The number of UK citizens acquiring the nationality of another EU country has shot up since the 2016 Brexit referendum.
For many Britons living in Germany, France or Italy, dual nationality solves questions about freedom of movement to work in the EU, pensions and healthcare.
But a handful of EU countries, including Austria, do not generally allow dual citizenship.
That makes things complicated for people like British opera singer Stephen Chaundy, who has lived in Vienna with his family for many years, but often works in theatres and opera houses in Germany.
"Freedom of movement matters to me," he says.
"I know from colleagues and friends how difficult third-country [non-EU] nationals can have it, in terms of complications of sorting out visas and work permits... and I have already had the situation where a theatre in one European country has said they're unwilling to hear me," he adds.
Because of this, Stephen may not be British much longer.
"Depending on what happens, I am seriously considering having to give up being British and asking to become Austrian," he says.
Britons who live and work in Austria will be able to continue to do so after Brexit. But there are no guarantees for people like Stephen who rely on freedom of movement.
Jan Hillerman, the secretary of support group UK Citizens in Austria, says feelings about giving up British nationality in order to obtain an Austrian passport are very mixed.
"Some people have done that. Other people are very hesitant," she says.
"Some people think that this might be an easy way out of the whole Brexit dilemma – but in fact it isn't: it'll be costly and take a lot of time."
Jan says there have been attempts to lobby the Austrian government on the issue of dual nationality for British people after Brexit.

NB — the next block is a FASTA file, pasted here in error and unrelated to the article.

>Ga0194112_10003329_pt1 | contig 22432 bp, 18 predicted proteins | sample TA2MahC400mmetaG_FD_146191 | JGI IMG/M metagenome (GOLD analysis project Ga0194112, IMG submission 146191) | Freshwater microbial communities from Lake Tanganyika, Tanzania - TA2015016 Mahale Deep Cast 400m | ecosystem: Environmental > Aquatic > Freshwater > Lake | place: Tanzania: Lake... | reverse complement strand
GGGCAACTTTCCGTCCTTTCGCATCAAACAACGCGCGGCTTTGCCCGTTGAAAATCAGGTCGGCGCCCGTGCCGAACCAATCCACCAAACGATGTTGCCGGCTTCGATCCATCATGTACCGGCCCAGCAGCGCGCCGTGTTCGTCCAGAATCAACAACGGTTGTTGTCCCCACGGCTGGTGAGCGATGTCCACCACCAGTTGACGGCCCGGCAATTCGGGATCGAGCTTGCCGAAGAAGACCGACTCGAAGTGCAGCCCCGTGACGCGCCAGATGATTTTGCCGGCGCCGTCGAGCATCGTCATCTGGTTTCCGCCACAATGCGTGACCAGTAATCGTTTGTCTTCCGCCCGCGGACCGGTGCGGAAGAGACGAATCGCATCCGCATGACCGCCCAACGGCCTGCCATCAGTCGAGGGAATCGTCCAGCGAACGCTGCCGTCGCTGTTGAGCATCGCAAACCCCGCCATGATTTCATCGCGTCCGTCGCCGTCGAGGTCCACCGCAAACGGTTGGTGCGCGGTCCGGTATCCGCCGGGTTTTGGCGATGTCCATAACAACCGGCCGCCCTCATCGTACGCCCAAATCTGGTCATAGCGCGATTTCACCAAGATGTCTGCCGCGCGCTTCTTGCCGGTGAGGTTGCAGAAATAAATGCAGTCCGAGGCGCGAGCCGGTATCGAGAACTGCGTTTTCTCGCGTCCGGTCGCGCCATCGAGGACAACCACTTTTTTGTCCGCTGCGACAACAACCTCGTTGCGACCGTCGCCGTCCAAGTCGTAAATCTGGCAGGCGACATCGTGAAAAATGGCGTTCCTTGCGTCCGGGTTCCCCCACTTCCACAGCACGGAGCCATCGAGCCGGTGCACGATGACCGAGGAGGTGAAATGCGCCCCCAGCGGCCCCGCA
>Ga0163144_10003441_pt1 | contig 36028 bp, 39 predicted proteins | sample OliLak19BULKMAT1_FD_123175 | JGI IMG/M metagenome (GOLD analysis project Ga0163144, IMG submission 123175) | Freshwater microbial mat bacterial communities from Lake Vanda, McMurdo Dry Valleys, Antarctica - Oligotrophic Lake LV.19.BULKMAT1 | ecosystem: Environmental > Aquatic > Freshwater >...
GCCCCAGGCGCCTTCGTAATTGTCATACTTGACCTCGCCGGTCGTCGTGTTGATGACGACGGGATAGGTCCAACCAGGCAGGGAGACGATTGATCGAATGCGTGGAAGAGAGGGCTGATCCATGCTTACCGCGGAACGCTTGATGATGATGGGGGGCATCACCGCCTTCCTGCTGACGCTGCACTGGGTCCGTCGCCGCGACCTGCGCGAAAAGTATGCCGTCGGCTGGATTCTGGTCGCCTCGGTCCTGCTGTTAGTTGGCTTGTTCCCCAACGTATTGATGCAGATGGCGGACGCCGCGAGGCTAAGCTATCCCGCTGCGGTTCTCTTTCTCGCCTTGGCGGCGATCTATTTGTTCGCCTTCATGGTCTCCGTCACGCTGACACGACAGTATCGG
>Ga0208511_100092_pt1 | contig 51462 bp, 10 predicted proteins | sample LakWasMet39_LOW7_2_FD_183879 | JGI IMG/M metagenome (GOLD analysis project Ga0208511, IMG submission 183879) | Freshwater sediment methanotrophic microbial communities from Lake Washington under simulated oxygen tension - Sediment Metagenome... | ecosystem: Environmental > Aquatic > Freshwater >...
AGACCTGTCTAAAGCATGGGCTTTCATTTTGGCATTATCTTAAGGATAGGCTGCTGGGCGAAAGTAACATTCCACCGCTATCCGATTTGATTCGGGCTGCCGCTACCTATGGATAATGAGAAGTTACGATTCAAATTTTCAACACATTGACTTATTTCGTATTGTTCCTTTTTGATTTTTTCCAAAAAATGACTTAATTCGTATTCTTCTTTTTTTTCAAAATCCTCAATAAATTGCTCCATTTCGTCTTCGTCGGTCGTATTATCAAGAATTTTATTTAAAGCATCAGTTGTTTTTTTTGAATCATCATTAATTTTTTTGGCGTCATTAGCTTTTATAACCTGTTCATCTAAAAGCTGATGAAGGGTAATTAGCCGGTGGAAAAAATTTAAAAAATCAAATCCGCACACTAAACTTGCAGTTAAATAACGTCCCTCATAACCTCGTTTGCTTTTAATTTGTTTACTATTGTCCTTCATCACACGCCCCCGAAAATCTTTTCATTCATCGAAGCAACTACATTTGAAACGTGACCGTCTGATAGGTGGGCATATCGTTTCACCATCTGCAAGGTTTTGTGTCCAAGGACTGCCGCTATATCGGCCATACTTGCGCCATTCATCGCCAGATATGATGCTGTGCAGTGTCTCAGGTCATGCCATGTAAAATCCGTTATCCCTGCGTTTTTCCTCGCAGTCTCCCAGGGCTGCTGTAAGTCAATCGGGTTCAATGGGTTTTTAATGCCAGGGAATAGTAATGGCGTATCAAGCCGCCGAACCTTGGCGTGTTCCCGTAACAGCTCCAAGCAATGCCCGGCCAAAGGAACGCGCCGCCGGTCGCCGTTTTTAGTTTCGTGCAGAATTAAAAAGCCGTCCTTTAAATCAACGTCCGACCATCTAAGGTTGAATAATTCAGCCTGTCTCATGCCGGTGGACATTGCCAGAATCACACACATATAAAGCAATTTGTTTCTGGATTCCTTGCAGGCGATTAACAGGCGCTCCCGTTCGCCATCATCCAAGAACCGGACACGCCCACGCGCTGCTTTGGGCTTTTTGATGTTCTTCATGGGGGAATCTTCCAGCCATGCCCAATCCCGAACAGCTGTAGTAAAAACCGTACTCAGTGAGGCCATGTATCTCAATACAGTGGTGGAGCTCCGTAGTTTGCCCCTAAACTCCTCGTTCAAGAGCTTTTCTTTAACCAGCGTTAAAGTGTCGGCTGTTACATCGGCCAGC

"But I gather that that came to naught and the Austrians have made pretty clear that that's not on the table," she says.
Austria does allow dual citizenship in a few exceptional cases, such as those who survived the Holocaust.
In the event of a disorderly Brexit, the Austrian government has said it will allow dual citizenship for around 25,000 Austrians living in Britain – but not for the 11,000 Britons living in Austria.
In general, the idea of dual nationality is frowned upon here - not least because of tensions with the Turkish minority in Austria.
The far-right Freedom Party - now the junior partner in Austria's coalition government - has been behind an investigation into whether some Turks in Austria have illegally maintained both Turkish and Austrian nationalities.
Political analyst Thomas Hofer says this colours the whole issue of dual nationality.
"There was a heated debate... saying that there are a lot of Turkish people (who are) Austrian citizens living here and voting in Turkey, especially for President [Recep Tayyip] Erdogan," he says.
Since then, dual citizenship has become "a touchy issue".
"The government in the last couple of weeks and months did everything to be very harsh and very strict... the government said that it wanted to avoid this kind of double citizenship."
A spokesman for the Austrian government, Peter Launsky, acknowledged that Austria had "a more restrictive approach to dual citizenship".
But he said British citizens were welcome in Austria.
"It is very important to keep stressing that Austria does and will continue to receive British citizens with open arms, irrespective of the outcome of the Brexit process," he said.
"Any of the British citizens in Austria are extremely well qualified and make a very active and positive contribution to the Austrian labour market.
"And we are very appreciative of that fact... everything will be done to ensure as much continuity as possible, irrespective of the question of citizenship."
On stage Stephen Chaundy moves smoothly back and forth between the Viennese and English-speaking repertoire.
His latest role was as a Habsburg aristocrat, Count Tassilo - the lead in the classic Viennese operetta Graefin Mariza, at the Theatre Magdeburg in Germany. He is about to go to the Cologne Opera to play Henry Higgins in My Fair Lady.
But in life it is not so simple.
"Although I've spent over a third of my life in Austria, I am a Londoner, an Englishman, a Brit – but I'm also European and a big, big part of me is, of course, deeply attached to Austria," he said.
"If Austria would permit dual nationality I would have taken it in a heartbeat. They are both parts of who I am. They're both parts of my adult life.
"They're both parts of my identity and it feels terribly unjust and unfair to have to be asked to choose."